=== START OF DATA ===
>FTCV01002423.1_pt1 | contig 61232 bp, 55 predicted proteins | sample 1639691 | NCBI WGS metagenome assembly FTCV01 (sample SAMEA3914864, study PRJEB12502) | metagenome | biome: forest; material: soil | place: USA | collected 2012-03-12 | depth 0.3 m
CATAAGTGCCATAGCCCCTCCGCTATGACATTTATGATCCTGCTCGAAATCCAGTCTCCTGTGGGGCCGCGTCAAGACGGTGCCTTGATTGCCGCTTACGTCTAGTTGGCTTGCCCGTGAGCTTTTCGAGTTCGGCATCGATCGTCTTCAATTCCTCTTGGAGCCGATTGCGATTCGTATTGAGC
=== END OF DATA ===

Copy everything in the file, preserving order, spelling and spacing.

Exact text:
>FTCV01002423.1_pt1 | contig 61232 bp, 55 predicted proteins | sample 1639691 | NCBI WGS metagenome assembly FTCV01 (sample SAMEA3914864, study PRJEB12502) | metagenome | biome: forest; material: soil | place: USA | collected 2012-03-12 | depth 0.3 m
CATAAGTGCCATAGCCCCTCCGCTATGACATTTATGATCCTGCTCGAAATCCAGTCTCCTGTGGGGCCGCGTCAAGACGGTGCCTTGATTGCCGCTTACGTCTAGTTGGCTTGCCCGTGAGCTTTTCGAGTTCGGCATCGATCGTCTTCAATTCCTCTTGGAGCCGATTGCGATTCGTATTGAGC